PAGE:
DIY 35mm Panoramic Camera - Attaching the Lens

It’s been a while since I’ve updated with any new information about my project to build a 3:1 panoramic 35mm film camera. The project fell by the wayside for a few months as real-life got in the way, but recently I picked it up again, and redesigned the entirety of the front end to allow me to attach the 65mm Fujinon f/5.6 large format lens that I bought. I went with a simple design, essentially just attaching a hollow box to the front of the camera, and extending some of the existing vertical pieces for greater structural integrity.

I redesigned the back to fit around the added structure, and after some experimentation, added the rounded light seals above and below the back of the camera to help with light-tightness, a persistent challenge for me. The back fits around the camera like a nested box, and is lined with black felt for better light sealing.

To attach the lens, I made a lens board with a standard Copal #00 shutter hole in it. Attached to the front of the lens box, embedded within a few layers of plywood, are threaded nuts that permit the lens board to bolt on to the front of the camera, which gives me the very limited ability to adjust the focus in between rolls by adding or removing shims. I made a compact ground glass by sanding a small sheet of clear plastic, and I can place this where the film sits, and use a loupe to adjust the focus. It’s not perfect, but it gets the job done. For this version, I simply set the focus at around 15 meters, and stop down to achieve infinity focus.

With the design work done, I exported the parts to .dxf files and laid them out in preparation for laser cutting. I use the wonderful UW Comotion Makerspace for the laser cutting, and in 30 minutes, I had all the parts needed to start assembling the camera.

With the parts cut, I glued them together with wood glue, clamping the assembly overnight to let it dry. Once the parts were attached, I used Q-tips to apply filets of more wood glue on the inside corners, using a flashlight to check light tightness. I painted the inside with a few coats of matte black spraypaint, cut felt and foam for light seals in the back, and glued some black yarn along seams with Elmer’s for extra light tightness. I use lengths of dowel for the rewind and take-up spools. I epoxied nuts into the plywood for mounting the lens board and a 1/4-20 nut on the bottom functions as a tripod mount.

My homemade prototype out in the wild, at Mount Baker.

My homemade prototype out in the wild, at Mount Baker.

For a first test, I took the camera with me on a short ski-trip to Mount Baker, where I snapped a few frames on a roll of Fujicolor 200. In the field, two challenges became apparent. First, it’s difficult to compensate for increasing spacing between frames as the take-up reel increases in diameter. With some care, however, I can get 15 frames out of a 36 exposure roll!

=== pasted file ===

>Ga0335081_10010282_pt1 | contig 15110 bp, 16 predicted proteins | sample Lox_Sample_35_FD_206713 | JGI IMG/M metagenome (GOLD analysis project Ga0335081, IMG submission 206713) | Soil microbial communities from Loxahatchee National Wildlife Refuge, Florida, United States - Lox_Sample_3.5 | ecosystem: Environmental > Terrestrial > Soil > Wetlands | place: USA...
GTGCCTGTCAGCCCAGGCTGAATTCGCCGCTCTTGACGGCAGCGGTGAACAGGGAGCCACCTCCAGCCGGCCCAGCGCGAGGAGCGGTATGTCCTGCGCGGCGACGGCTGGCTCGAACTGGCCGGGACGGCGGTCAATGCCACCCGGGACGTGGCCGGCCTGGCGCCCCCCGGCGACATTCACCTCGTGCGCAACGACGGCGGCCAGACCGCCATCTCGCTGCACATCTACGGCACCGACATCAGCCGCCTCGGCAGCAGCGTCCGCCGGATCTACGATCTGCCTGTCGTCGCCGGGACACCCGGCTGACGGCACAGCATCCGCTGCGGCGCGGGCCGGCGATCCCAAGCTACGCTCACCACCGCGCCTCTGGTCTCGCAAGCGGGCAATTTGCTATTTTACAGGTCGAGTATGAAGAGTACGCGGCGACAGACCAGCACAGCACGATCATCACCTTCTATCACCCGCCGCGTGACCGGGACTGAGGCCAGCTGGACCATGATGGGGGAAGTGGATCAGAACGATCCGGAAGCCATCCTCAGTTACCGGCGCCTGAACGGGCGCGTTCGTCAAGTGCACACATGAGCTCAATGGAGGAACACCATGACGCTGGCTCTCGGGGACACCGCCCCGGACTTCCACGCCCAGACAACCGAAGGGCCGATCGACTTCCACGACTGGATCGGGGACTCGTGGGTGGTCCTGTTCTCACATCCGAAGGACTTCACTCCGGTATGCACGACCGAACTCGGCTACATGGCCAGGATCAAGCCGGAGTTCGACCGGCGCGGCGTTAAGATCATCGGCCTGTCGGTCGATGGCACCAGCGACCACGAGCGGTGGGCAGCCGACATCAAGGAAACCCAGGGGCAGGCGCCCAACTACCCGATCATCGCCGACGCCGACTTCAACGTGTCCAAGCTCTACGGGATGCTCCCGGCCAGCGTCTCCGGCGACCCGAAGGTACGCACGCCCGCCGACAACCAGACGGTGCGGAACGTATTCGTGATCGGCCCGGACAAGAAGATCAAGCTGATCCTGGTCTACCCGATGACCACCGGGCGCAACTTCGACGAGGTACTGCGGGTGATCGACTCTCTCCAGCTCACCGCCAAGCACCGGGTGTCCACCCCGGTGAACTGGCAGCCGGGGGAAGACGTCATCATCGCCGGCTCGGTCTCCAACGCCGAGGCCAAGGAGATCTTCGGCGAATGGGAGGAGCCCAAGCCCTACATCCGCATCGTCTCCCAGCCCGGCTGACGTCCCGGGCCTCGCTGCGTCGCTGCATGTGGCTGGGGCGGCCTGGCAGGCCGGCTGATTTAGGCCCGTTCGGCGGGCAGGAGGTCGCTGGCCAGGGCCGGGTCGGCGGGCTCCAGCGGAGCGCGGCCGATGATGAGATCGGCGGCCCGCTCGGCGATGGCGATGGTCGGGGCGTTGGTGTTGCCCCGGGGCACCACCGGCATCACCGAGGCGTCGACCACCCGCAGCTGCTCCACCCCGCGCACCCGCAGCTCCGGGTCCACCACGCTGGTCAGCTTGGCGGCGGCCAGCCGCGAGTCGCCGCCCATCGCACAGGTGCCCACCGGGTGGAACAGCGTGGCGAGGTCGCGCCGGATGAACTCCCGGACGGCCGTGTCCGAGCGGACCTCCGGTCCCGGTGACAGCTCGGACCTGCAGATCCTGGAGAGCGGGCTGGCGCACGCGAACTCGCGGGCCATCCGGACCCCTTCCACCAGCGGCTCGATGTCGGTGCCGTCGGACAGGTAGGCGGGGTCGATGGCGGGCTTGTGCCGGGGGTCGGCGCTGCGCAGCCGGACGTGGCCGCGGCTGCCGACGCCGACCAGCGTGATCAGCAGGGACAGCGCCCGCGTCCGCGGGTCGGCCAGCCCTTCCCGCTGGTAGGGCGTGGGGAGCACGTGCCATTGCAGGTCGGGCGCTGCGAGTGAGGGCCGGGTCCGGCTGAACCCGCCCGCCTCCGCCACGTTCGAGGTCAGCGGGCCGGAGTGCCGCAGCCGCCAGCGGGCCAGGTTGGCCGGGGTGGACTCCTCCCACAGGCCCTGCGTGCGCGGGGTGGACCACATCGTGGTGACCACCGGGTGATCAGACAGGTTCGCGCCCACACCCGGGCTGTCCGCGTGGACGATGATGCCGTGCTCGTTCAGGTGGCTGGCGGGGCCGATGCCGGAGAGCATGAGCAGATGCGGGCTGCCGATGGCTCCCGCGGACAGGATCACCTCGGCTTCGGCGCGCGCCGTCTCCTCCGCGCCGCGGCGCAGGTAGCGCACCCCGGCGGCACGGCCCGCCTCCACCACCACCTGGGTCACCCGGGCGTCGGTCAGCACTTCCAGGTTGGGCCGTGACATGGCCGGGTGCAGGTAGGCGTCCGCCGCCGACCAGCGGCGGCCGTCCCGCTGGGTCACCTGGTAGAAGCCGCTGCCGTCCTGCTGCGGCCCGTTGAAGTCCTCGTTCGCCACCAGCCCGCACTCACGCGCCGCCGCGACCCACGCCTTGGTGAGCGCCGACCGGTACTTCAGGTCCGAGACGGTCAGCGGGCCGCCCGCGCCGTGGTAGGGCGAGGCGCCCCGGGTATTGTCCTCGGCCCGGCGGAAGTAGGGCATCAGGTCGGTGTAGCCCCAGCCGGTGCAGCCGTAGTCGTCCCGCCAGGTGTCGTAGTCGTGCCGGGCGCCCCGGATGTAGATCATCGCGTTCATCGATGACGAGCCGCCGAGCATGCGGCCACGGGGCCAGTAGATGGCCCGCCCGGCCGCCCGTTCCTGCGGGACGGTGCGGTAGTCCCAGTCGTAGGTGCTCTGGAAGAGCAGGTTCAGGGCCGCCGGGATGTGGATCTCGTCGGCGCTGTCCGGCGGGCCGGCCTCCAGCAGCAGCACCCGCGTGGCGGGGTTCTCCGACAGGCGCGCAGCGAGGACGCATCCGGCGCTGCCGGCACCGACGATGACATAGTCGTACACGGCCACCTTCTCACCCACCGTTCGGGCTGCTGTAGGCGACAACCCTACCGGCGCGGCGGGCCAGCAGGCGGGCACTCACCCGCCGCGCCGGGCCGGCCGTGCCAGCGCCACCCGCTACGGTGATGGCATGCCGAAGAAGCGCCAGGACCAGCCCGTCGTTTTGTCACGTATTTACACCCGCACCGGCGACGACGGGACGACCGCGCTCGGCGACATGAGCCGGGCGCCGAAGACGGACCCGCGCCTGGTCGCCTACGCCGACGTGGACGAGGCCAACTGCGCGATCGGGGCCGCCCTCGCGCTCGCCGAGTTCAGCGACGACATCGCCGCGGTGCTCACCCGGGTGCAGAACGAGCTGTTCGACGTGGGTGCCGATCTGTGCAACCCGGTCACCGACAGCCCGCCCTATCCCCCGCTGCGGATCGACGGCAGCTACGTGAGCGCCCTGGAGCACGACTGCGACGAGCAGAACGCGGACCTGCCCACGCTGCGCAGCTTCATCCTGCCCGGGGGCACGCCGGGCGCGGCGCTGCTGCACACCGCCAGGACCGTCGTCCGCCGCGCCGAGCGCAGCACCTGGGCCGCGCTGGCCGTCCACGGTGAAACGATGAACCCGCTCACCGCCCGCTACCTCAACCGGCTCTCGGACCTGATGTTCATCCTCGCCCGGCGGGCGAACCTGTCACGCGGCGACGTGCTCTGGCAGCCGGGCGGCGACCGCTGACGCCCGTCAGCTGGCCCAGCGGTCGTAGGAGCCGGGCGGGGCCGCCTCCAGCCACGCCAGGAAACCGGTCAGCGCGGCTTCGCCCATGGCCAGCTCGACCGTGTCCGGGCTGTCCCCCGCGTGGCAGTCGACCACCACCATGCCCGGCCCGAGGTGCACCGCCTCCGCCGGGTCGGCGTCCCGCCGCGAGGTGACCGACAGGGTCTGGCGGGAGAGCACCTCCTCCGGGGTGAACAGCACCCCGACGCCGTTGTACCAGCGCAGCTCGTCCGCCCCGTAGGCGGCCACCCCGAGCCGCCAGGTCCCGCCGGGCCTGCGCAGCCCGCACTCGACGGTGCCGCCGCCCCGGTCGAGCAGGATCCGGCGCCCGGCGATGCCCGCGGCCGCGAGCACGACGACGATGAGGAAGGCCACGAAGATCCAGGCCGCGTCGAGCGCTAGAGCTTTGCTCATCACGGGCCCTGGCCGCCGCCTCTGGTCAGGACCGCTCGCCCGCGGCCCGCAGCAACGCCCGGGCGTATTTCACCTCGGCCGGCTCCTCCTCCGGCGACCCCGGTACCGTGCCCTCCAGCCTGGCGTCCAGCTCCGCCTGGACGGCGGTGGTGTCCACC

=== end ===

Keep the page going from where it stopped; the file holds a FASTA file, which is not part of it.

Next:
The second challenge is composition - I don’t currently have a viewfinder, so I’ve adopted the “point-and-pray” composition technique. If it’s an important shot, maybe I’ll take a few frames aiming up and down, to get one that comes out. I swung by the excellent Shot on Film store in Lake City and found a used 35mm external optical viewfinder from an old camera, and soon I hope to add this to my camera and mask the viewfinder to the correct aspect ratio, using my fake ground glass to align the viewfinder and lens.

After I was finished at Baker, I took the exposed roll home and developed it, excited to see how the camera worked!

The frames came out pretty well, but with significant light leaks along the edges, presumably from gaps where the corners of the back meets the back of the “lens box.” At this point, I added the top and bottom light seals shown in the .gif above, yet another test roll showed this didn’t entirely solve the problem. Achieving light tightness has been the primary challenge with this project so far.

Not one to shy-away from ugly-but-effective solutions, I opted for a simple one - after loading the camera with film, I simply wrapped the whole thing in aluminum foil, leaving a hole for the lens and film winding knobs. While this looks absurd sitting atop my tripod, the four rolls I shot last weekend while camping in the Olympics are much, much better. They’re not perfect, and I need to spend some additional time sealing the lens mount, but I’m optimistic. Here are a few scans of photos from the Olympics, all taken on Kodak Gold and Fujicolor 200.

So far, this project has been an enormous amount of fun to work on, and I’m excited to continue with it! I will be presenting my progress so far at the UW Co-Motion Makerspace mixer this coming Wednesday, May 15, at 5pm.

In the near term, I plan on building a leather case around the camera to help with the last light leaks, adding a viewfinder, staining the plywood, and adding an attachment for a shutter-release.

In the long term, I’d like to re-design the film take-up mechanism to achieve better frame spacing, and build a focusing mechanism that allows me to adjust the focus easily mid-roll.

As always, please reach out with any questions!